Blog by Andrew Richards
This week on HCLDR we are excited to have special guest – Andrew Richards @andrewintech – College Technology Incubator Officer at Elson S Floyd College of Medicine at Washington State University @WSUMedicine
What should we be teaching our future docs about tech in their industry?
As a technologist and entrepreneur, I look for challenges then strive to address them with innovative solutions. Over my career I’ve done this for everything from tax software to online gaming to medical devices and software. I’ve learned that technology does not apply to all challenges equally; in fact, it is very easy to create a solution searching for a problem. We see this happen time and time again in the health care industry. Search for “health care” in the iOS App Store and you will see what I mean – thousands upon thousands of apps of dubious value with many claiming to be “THE ONE” solution to disrupt health care. It’s no wonder that doctors and other care givers are burned out with respect to technology; they have heard about “the silver bullet” solution so many times that it’s just noise to them. For the rare solution that does show promise there is the challenge of adequately adopting and deploying in a meaningful and impactful way.
Perhaps it is the drive to disrupt an entire industry with something unexpected (everyone wants to be “the Uber of health care” right? or perhaps it is the thought that we in the technology sector can solve everything with one more new app or device. As much as we try to hang on to these beliefs the health care industry is a different animal. It might appear ripe for disruption but it is structured is such a way as to prevent it. Large complex systems, bureaucracy, lack of interoperability, and a general “culture of no” stands in our way.
Bumper sticker I just saw; seems accurate pic.twitter.com/Ny2KtXKJqI
— Andrew Richards (@andrewintech) April 24, 2016
How do we in the technology sector (a traditionally risk tolerant industry) work to impact and improve the health care behemoth (a traditionally risk adverse industry)?
There are many approaches to this challenge. One I think will have a long-lasting impact is the evolution of medical education. In particular how can we impart a cultural change in regards to the way technology is assessed, used, and adopted in both medical education and the health care industry? Medical education gives us a unique overlap of disparate ideas – an opportunity to be forward thinking yet grounded in evidence. The ability to guide future doctors down a path that will impact health care for generations.
Of course, medical education is itself trapped in the same risk adverse environment as many health care providers. Long standing institutions “set in their ways” can be just as risk adverse as the industry of which they are intertwined. The cultural shift we so badly need in health care needs to start “upstream”. Some of the newest medical schools like the Dell Medical School at UT Austin, Elson S. Floyd College of Medicine at Washington State University and others, are attempting to tackle this challenge head on. They are just the start.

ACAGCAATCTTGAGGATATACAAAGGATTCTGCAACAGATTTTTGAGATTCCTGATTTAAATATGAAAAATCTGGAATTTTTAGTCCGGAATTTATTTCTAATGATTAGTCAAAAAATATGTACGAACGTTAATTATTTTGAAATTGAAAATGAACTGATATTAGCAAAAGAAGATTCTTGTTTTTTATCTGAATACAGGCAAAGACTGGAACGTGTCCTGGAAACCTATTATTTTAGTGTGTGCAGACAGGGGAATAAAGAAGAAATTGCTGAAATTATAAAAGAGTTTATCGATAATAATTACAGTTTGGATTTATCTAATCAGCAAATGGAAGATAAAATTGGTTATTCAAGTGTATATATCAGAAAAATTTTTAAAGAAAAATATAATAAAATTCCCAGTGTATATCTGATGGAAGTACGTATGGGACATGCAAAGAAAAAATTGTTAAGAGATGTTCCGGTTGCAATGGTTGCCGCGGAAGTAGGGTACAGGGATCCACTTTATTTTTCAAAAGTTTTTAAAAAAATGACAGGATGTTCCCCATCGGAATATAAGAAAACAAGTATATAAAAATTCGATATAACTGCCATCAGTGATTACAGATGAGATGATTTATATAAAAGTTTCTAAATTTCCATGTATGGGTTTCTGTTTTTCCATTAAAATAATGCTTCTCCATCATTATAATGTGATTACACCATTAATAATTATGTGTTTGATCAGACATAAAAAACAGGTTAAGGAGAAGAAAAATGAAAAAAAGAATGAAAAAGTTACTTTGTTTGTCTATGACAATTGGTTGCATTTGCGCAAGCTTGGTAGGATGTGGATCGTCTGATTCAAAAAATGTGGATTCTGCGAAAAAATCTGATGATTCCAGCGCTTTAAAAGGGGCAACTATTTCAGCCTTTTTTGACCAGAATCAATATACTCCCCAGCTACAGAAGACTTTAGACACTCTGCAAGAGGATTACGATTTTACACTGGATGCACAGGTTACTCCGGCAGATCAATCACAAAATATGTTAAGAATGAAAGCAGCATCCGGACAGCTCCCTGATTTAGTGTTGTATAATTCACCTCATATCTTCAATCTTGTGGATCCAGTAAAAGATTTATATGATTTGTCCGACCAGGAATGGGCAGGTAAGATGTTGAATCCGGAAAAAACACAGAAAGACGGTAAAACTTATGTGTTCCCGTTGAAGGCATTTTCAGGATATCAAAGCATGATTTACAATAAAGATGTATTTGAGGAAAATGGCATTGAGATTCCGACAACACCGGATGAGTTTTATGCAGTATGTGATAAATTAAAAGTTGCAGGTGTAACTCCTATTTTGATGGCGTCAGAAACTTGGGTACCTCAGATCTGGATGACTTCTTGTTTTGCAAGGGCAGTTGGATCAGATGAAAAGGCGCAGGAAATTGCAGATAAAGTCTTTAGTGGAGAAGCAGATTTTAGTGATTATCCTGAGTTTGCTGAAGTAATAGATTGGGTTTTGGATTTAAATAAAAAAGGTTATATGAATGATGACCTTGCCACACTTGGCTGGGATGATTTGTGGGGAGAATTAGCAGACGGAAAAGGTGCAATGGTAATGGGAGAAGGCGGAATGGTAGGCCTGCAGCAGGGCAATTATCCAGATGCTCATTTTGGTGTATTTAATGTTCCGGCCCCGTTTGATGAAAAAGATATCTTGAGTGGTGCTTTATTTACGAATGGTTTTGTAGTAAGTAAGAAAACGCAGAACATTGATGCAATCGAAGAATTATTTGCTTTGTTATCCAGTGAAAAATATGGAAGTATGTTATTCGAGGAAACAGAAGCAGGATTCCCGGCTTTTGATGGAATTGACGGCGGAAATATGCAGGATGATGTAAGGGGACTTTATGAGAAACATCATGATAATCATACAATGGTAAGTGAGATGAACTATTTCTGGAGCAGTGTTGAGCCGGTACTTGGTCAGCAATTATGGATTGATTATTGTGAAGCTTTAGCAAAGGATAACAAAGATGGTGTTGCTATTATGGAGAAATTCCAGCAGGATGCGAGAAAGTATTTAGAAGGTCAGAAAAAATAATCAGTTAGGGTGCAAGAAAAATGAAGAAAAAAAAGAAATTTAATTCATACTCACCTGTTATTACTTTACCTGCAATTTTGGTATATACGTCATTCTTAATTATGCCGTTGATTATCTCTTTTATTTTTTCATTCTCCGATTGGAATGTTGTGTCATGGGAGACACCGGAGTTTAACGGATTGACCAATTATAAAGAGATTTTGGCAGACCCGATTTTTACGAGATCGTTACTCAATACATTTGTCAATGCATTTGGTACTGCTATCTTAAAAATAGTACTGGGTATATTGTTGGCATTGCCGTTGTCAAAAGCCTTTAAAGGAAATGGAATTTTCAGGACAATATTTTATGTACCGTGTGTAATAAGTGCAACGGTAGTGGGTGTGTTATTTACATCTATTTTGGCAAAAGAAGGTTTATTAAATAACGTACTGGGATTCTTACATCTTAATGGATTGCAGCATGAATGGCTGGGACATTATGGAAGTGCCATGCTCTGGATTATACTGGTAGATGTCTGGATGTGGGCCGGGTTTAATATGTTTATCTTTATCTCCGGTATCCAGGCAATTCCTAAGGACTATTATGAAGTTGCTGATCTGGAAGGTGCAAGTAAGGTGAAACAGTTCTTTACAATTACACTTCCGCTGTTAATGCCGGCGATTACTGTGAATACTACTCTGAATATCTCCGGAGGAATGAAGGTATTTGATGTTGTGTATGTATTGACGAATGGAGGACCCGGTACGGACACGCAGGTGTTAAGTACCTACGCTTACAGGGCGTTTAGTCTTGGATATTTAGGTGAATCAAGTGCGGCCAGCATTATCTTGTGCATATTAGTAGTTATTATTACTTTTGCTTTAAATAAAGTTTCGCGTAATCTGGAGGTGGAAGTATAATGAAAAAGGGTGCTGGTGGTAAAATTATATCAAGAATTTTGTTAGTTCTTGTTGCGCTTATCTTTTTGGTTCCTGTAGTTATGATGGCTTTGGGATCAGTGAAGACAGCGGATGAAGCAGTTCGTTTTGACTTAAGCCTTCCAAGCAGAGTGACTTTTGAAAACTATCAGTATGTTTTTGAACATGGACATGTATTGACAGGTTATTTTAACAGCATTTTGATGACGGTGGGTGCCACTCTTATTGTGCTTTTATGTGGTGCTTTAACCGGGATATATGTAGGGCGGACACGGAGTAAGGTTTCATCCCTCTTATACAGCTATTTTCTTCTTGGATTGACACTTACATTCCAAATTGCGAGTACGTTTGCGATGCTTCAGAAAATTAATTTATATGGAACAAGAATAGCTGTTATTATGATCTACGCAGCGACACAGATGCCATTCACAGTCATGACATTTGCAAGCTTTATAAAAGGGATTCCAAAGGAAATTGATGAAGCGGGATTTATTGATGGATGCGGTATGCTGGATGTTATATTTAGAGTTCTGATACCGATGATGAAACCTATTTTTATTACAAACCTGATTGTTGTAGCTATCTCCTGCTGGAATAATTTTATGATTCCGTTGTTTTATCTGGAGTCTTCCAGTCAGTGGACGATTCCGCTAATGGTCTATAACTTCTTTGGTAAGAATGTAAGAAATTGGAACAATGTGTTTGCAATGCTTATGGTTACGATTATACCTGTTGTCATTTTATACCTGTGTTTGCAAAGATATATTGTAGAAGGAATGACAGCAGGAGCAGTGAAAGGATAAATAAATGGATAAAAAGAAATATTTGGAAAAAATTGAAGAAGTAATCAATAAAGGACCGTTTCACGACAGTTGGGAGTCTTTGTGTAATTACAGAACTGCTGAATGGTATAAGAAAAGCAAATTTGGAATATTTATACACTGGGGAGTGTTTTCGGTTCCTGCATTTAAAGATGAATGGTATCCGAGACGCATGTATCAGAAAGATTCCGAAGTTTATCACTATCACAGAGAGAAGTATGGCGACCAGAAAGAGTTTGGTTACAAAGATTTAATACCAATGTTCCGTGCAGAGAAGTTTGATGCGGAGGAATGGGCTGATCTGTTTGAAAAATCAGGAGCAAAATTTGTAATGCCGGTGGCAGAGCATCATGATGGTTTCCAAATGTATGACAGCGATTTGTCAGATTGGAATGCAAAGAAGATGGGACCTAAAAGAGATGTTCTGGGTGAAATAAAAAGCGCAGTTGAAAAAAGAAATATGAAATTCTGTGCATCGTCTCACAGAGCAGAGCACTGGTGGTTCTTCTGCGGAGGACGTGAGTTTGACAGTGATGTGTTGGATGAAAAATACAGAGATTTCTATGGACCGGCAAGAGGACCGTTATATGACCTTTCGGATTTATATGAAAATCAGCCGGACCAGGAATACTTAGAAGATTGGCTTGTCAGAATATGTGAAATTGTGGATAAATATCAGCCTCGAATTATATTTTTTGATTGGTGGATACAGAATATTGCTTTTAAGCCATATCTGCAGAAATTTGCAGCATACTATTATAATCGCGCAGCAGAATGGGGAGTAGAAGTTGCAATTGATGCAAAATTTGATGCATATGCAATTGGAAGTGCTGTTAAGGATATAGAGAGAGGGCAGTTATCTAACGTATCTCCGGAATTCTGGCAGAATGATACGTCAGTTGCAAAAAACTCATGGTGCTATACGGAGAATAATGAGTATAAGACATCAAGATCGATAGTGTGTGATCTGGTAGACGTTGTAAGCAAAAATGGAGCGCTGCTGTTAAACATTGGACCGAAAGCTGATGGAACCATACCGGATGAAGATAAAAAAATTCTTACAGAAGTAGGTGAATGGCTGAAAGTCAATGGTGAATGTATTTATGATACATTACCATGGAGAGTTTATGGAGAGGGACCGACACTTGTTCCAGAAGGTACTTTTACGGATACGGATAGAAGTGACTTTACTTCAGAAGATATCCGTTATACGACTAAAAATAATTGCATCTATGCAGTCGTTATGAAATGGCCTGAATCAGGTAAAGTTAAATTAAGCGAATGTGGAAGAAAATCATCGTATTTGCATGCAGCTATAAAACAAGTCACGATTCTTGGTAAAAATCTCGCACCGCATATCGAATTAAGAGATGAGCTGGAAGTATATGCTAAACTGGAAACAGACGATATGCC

As thought leaders and advocates from around the globe we in the #hcldr community will have a direct impact on this cultural shift. Our voices and actions matter.
Please join us on Tuesday, June 6th at 8:30pm Eastern (for your local time click here) as we discuss the following topics:
- T1 Are physicians and nurses given enough training/exposure to health technology as part of their education?
- T2 Is it important to integrate tech (telehealth, AI, etc) into the medical curriculum?
- T3 What strategies could be adopted so that med educations keeps pace with rapid change in health technology?
- T4 To incorporate more technology into medical education, what could be removed (left behind)?
“The Mythical Man-Month”, Wikipedia, https://en.wikipedia.org/wiki/The_Mythical_Man-Month#No_silver_bullet, accessed 1 June 2017
“Health care fails to adopt technology. Here are 5 reasons why”, Robert Pearl MD, KevinMD.com, 25 September 2014, http://www.kevinmd.com/blog/2014/09/health-care-fails-adopt-technology-5-reasons.html, accessed 1 June 2017
“Why there will never be an Uber for healthcare”, Tom Valenti, Techcrunch, 11 June 2016, https://techcrunch.com/2016/06/11/why-there-will-never-be-an-uber-for-healthcare/, accessed 1 June 2017
“3 ways technology is changing medical education”, Robert M Wah MD, American Medical Association, 6 October 2015, https://wire.ama-assn.org/education/3-ways-technology-changing-medical-education, accessed 1 June 2017
“Using Technology to Meet the Challenges of Medical Education”, Phyllis A Guze MD, Transactions of the American Clinical and Climatological Association, 2015, https://www.ncbi.nlm.nih.gov/pmc/articles/PMC4530721/, accessed 1 June 2017
“The Need to Incorporate Health Information Technology Into Physicians’ Education And Professional Development”, David Blumenthal et al, HealthAffairs, March 2012, http://content.healthaffairs.org/content/31/3/481.full, accessed 1 June 2017
“How colleges are incorporating health IT into nursing education”, Katie Dvorak, FierceHealthcare, 9 March 2015, http://www.fiercehealthcare.com/it/how-colleges-are-incorporating-health-it-into-nursing-education, accessed 1 June 2017
Tiered Classroom – Wikipedia https://commons.wikimedia.org/wiki/File:Tiered_Classroom.jpg
Would be really interested in hearing more about T2 & T4. Those would make for great blog post.